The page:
novative firms; and create an environment that ensures deployment of the
most advanced technology infrastructures, applications, and services in the
U.S. itself for the benefit of the nation’s
people, institutions, and firms.
findings and Recommendations
Here, we describe the report’s findings
and recommendations in the context
of the four objectives for government
action described earlier:
Objective 1. Strengthen the effectiveness of federally funded IT research.
University research is focused largely
on basic research, while industrial research concentrates on applied R&D,
meaning that much of the feedstock
for long-term innovation is to be found
in the nation’s universities. As a result,
support for university education and
research is essential to generating the
stream of innovations that nourish the
rest of the ecosystem. Measures to enhance the productivity of university research funding, as well as that of other
R&D funding, would increase the payoff from these investments.
Although the advances in IT over the
past 50 years have been breathtaking,
the field remains in its relative infancy,
and continuing advances over the coming decades can be expected but only as
long as the IT R&D ecosystem’s capacity to sustain innovation is preserved
Current decisions about how the
U.S. should make investments—both
civilian and military—in basic IT research do not seem to reflect the full effect of IT on society and the economy.
The government’s own data indicates
the U.S. lags behind Europe and Japan
in civilian funding for IT R&D. Meanwhile, the European Union and China
have aggressive plans for strengthening their global positions in IT through
substantial and increasing IT R&D investment.
Regaining a leading position requires
aggressive action, including ambitious
targets for increased R&D investment.
It is appropriate and necessary for the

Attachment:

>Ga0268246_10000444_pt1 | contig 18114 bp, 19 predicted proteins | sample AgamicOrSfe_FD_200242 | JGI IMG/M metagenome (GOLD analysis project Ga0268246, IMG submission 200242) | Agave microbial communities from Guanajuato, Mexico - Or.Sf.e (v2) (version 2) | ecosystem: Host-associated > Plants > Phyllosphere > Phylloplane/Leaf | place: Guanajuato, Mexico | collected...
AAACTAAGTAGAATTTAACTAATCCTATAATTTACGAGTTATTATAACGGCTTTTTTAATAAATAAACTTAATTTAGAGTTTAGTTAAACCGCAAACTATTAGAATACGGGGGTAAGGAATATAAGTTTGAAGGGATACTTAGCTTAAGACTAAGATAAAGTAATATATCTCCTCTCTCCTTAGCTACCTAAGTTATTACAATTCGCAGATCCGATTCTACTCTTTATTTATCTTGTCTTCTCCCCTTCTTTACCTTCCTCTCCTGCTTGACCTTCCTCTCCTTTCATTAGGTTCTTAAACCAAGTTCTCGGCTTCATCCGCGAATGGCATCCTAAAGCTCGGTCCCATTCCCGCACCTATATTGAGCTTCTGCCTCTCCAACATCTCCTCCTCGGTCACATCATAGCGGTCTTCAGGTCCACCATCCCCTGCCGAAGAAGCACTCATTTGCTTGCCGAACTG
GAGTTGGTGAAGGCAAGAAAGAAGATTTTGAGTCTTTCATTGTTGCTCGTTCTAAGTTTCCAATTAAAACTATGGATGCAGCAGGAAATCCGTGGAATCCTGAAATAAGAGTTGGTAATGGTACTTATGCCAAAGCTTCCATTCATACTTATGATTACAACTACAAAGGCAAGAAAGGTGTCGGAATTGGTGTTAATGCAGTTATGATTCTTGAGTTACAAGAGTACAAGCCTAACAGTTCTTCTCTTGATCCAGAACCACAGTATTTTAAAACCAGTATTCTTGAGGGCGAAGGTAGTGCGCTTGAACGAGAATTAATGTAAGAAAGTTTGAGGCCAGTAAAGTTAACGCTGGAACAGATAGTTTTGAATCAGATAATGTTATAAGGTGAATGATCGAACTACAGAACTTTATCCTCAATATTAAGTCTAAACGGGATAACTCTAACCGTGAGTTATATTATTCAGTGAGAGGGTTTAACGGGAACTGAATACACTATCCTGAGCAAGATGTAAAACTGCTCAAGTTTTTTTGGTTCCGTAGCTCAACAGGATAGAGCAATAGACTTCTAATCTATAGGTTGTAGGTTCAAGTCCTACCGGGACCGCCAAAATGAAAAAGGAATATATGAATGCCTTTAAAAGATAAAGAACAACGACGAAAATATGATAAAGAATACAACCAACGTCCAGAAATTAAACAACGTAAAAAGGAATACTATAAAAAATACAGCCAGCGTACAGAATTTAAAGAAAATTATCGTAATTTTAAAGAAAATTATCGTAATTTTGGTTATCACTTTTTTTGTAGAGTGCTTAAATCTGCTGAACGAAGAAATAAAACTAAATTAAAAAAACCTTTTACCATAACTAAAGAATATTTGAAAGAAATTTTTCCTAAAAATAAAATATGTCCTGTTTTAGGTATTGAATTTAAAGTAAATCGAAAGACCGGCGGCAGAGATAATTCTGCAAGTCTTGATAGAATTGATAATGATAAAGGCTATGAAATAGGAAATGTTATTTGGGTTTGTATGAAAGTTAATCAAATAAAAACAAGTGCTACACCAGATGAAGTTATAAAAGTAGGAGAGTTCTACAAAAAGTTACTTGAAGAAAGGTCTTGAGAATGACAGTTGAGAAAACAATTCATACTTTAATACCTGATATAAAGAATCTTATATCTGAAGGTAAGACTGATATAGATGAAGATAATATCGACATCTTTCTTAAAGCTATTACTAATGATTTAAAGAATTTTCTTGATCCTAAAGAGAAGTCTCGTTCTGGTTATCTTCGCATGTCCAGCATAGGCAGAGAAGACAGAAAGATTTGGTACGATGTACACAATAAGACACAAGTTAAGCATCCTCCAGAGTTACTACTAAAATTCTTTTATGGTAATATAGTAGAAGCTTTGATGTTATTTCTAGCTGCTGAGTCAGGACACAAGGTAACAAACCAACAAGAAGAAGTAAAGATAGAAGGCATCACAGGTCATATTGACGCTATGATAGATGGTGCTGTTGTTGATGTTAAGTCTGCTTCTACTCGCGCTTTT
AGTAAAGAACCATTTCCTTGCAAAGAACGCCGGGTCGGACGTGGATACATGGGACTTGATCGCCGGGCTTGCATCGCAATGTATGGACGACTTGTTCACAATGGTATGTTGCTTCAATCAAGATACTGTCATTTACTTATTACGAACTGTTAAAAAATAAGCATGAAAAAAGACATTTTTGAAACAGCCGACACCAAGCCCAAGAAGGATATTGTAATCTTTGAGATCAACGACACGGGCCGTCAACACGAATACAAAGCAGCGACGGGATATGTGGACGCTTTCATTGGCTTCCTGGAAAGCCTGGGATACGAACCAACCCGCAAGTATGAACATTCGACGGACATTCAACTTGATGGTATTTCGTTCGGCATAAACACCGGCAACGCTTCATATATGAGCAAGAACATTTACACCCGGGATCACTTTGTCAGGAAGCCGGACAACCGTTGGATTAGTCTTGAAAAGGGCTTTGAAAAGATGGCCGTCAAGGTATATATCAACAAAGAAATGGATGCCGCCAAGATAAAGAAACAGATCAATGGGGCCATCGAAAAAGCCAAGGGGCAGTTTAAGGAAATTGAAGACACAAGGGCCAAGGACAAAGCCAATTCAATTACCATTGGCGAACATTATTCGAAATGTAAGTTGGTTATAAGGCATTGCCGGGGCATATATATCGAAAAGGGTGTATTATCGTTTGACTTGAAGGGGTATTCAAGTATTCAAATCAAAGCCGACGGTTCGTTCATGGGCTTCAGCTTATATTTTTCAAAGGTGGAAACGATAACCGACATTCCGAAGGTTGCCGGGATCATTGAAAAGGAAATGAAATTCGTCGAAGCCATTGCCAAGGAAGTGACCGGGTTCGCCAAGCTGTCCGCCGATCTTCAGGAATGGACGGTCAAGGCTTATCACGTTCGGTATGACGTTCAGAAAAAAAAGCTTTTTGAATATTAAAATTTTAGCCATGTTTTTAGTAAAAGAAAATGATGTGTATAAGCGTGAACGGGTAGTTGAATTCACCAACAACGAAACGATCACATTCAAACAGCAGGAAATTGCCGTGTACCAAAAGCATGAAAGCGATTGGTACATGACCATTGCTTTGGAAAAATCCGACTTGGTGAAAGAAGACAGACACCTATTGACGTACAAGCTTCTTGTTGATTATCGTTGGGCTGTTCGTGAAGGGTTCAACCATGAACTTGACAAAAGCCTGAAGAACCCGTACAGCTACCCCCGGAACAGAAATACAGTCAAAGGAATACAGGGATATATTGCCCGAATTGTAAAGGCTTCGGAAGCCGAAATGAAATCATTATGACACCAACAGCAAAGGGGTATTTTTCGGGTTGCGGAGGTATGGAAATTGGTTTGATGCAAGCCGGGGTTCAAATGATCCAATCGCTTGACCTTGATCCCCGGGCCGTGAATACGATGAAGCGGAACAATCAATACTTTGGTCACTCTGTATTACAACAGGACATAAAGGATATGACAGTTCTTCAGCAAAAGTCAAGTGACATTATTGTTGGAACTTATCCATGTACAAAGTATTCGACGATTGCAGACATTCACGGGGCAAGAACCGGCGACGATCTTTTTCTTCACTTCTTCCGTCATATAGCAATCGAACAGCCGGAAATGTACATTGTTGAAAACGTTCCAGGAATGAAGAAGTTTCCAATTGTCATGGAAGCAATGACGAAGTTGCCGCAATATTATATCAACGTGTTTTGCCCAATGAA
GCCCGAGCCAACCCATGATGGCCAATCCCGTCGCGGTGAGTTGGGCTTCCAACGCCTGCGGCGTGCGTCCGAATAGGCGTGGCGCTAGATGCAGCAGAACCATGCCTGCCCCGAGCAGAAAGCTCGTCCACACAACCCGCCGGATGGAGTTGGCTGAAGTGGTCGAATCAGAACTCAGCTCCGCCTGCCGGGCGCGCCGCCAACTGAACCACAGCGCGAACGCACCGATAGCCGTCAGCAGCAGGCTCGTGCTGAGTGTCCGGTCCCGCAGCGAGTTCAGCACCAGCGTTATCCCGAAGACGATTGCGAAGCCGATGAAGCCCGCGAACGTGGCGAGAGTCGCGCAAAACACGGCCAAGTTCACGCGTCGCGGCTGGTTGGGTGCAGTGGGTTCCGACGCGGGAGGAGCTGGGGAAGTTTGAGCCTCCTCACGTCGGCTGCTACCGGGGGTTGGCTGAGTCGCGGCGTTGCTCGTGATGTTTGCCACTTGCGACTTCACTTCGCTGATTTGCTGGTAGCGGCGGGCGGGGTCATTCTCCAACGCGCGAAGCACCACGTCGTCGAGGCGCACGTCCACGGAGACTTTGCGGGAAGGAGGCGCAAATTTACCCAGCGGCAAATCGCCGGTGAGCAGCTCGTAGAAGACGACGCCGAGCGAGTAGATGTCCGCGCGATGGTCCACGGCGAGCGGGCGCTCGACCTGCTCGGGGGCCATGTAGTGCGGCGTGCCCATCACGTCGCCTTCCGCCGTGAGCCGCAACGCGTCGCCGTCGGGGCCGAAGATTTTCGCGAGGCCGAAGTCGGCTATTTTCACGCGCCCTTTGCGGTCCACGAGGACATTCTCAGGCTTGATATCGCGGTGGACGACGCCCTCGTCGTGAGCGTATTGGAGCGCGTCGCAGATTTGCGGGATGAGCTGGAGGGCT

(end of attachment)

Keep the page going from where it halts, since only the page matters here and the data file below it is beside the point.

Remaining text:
U.S. to correspondingly adjust its own
IT R&D spending level, just as individual businesses, following best practices,
track their global competitors’ business models to avoid falling behind
in global market share. Increased federal investment in IT research would
a day in the
reflect the importance of IT to the nation’s society and economy as a whole
and would allow the U.S. to build and
sustain the already large positive effect
of IT on its economy. The desirability
of increased federal investment in IT
R&D was also recognized in a 2007 report by the National Academies, Rising
Above the Gathering Storm: Energizing
and Employing America for a Brighter
Economic Future ( http://www.nap.edu/
catalog.php?record_id=11463), and, to
some extent, by provisions in the subsequently passed the America Competes Act of 2007 (http://thomas.loc.
in its August 2007 report, the President’s Council of Advisors on Science
and Technology (PCAST, http://www.
an imbalance in the current federal
R&D portfolio in that more long-term,
large-scale, multidisciplinary R&D is
needed. PCAST concluded that current
interagency coordination processes for
networking and IT R&D are inadequate
for meeting anticipated national needs
and for maintaining U.S. leadership in
an era of global competitiveness.
A strategic reassessment of U.S. R&D
priorities is needed, an analysis meriting the attention of first-tier scientists
and engineers from academia, industry, and government. A strong focus on
IT is important due to the special role
of IT within science and engineering.
Toward this end, a means of delivering to the highest levels of the U.S. government the best possible advice on
the transformational power of IT would
help ensure that the nation invests at
appropriate levels in IT research and
this investment is made as efficiently
and as effectively as possible, in part
through improved coordination of
federal R&D investments. This advice
could be provided in a number of ways,
including augmentation of the current
advisory structure, establishment of a
high-level IT adviser to the President
of the U.S., or reestablishment of an IT-specific presidential advisory committee (such as the President’s Information Technology Advisory Committee,
which operated 1997–2005).
Finding. A robust program of U.S.
government-sponsored R&D in IT is vital to the nation.